So right there, if this parent could say, “Ah, hmm, well, I’m not going to let you do that but that’s an interesting idea.” Or, “do you think he would laugh like your grandparents did? Yeah. I can’t let you do that, babe. But interesting idea you’ve got there.”
Again, that has to come from the place that I’m not actually bothered and I’m not worried.
So that’s the most important thing is to work on our perceptions so that we feel more comfortable about the behavior. And this can be a gradual change for us. We’re not going to right away snap into it. That’s okay. But the sooner we can, the sooner this behavior will vanish, because we’re not going to give it the power to upset us anymore.
We’re going to be open to the more appropriate ways that are less bothersome and scary for us that our child will be sharing.
And even in this moment right here, we’re going to hear the feeling while we stop the behavior. “Come over here,” if we see her running off to try to do that. And that’s what she wants us to do. She doesn’t want to run in there and expose herself to the electrician. She’s looking for a certain kind of attention and connection here.
See me. Don’t judge me. Don’t be mad at me. See that everything’s not perfect in my world right now and I’m feeling a little goofy. I’m a little out of control. Is it okay to feel like this? Can you handle me?
And then asking her why she likes doing that, that could be a way to connect, actually. “Is that really fun for you? Are you enjoying that?”
But if she’s asking from a place of being bothered, then it will only keep communicating to her daughter that she’s bothered, which keeps giving power to the behavior.
The girl said, “I like to be funny.” And then the mother said, “I told her, let’s try to find other ways to be funny, but she says no or begins having a tantrum.”
So I wouldn’t get into that kind of dialogue, because the parent saying, “let’s try to find other ways to be funny,” it’s again, communicating: I don’t want you to do this and it’s uncomfortable for me. So don’t do what you’re doing.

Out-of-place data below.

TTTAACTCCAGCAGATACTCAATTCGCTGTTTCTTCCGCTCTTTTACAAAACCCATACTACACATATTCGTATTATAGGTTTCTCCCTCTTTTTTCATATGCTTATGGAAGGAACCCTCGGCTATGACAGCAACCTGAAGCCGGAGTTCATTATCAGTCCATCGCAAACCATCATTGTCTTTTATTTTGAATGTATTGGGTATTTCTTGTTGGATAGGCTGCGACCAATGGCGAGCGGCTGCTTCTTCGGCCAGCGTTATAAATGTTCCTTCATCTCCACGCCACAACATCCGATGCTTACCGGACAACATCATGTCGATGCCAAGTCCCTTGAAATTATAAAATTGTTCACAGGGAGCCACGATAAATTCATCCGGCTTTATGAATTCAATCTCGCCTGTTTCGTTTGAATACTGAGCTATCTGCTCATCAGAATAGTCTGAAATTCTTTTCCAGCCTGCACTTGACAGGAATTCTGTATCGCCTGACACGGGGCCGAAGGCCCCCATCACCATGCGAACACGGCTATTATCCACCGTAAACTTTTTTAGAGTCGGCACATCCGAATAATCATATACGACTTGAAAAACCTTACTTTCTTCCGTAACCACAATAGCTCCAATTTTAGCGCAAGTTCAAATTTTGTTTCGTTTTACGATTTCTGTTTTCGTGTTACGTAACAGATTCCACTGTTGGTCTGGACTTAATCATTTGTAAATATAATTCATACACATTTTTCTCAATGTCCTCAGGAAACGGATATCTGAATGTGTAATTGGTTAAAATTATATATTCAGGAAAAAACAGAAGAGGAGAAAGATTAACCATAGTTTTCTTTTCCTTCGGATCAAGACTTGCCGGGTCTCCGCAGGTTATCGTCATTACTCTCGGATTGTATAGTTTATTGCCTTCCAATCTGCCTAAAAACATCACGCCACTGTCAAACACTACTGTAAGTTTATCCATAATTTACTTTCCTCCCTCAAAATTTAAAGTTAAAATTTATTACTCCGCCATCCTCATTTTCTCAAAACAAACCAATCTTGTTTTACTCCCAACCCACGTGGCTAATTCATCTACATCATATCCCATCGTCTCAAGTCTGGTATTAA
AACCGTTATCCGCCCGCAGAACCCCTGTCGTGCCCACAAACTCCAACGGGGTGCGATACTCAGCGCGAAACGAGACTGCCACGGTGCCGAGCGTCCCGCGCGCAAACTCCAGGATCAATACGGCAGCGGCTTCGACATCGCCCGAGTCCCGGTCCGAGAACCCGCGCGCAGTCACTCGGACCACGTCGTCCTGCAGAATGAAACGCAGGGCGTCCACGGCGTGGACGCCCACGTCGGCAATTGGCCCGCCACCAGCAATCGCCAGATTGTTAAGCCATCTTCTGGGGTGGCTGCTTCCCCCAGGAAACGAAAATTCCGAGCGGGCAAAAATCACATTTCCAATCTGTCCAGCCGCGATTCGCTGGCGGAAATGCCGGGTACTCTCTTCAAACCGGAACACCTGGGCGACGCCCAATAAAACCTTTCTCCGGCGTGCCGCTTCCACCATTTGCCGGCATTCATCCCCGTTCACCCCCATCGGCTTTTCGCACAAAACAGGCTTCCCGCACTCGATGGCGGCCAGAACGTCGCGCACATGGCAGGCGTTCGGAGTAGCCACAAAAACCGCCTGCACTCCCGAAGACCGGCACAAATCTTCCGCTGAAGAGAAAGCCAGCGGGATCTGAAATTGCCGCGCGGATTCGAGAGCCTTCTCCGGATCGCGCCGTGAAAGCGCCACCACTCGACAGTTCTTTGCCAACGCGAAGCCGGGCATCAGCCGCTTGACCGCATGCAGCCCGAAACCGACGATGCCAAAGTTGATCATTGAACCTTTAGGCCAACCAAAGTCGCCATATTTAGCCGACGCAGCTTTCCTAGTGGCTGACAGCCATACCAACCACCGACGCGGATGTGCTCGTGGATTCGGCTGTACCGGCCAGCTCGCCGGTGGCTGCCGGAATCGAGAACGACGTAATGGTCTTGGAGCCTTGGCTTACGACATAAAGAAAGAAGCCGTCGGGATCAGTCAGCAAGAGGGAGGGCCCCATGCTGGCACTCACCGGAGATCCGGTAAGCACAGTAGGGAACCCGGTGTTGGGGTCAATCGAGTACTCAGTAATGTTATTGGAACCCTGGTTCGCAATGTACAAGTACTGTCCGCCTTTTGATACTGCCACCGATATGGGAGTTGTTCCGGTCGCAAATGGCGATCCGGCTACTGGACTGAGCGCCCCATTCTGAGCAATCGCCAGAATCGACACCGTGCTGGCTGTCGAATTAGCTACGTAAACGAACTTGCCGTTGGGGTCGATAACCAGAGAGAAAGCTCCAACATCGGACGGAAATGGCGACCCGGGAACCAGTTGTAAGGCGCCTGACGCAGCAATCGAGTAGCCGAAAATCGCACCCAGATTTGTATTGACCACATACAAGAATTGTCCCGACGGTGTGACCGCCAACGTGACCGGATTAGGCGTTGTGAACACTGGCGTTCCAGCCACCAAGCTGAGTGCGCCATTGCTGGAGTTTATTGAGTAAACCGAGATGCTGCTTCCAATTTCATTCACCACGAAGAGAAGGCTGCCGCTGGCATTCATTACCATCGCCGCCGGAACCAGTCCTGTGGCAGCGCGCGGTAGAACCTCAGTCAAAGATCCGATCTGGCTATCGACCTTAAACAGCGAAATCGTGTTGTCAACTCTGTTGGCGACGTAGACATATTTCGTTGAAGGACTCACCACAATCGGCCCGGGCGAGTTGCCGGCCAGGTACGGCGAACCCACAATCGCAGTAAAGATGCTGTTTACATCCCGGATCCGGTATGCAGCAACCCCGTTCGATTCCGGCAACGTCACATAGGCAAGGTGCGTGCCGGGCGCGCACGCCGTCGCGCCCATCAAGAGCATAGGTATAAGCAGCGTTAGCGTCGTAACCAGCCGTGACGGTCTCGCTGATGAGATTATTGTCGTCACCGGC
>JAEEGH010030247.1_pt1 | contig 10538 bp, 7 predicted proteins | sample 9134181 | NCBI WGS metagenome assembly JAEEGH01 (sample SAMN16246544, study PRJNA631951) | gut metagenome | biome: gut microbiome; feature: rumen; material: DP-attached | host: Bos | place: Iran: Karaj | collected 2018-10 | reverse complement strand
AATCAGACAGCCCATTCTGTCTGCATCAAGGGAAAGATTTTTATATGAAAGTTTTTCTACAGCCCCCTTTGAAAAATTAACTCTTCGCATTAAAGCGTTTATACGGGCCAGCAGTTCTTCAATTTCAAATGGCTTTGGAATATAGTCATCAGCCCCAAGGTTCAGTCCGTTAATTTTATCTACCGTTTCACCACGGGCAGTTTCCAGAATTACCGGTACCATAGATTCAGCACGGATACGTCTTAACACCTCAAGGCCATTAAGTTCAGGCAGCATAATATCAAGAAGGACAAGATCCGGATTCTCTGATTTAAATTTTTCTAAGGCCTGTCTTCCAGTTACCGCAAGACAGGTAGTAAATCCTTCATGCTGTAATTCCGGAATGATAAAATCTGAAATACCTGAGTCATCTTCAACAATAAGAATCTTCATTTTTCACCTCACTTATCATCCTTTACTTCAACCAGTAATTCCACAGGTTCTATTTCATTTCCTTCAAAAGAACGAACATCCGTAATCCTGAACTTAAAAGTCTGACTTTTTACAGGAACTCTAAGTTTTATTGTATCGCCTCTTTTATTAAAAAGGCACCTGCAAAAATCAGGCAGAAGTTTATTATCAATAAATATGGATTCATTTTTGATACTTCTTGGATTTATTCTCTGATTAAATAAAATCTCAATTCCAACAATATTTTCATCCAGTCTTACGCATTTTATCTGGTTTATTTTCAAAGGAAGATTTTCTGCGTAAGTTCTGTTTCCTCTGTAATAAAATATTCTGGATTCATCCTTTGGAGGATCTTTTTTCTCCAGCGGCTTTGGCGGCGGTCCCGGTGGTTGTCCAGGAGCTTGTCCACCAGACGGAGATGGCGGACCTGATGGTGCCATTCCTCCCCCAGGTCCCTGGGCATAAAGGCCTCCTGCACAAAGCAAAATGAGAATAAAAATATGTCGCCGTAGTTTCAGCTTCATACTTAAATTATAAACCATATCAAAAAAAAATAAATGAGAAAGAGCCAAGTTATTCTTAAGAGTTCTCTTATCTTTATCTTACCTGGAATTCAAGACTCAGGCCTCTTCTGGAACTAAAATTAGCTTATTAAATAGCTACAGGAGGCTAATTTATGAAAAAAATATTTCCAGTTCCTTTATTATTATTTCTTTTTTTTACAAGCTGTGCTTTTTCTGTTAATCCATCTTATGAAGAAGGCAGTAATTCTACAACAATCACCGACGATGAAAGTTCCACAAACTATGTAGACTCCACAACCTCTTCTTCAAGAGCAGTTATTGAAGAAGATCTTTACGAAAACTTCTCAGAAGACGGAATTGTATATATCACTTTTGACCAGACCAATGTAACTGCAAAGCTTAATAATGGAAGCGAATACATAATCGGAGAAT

Instead of really genuinely trying to understand what she’s doing.
But then if she says no or begins having a tantrum — that may happen if the mother’s gently, but firmly keeping her away from disrobing in front of the electrician. She may start to cry. She may start to protest. And that’s exactly what she needs to share. Those are the feelings that will heal her.
If we can accept those just as what they are, but knowing in our heart that it’s not about that, it’s not about the need to do something with the electrician, it’s not about the need to bother her mother. It’s about, I need to share that I’m sad. I need to share that I’m scared. I need to share that. I’m worried that you don’t love me as much. I need to share that.
All of that is going to come through by the parent stopping her and then simply saying, “I can’t let you be funny with the electrician in that way, my love.”
She starts to cry, and maybe we just let that happen and we just calm ourselves. Or maybe we say, “yeah, you wanted to have some fun there and your mom said no, and that’s upsetting.” Saying those words and meaning them.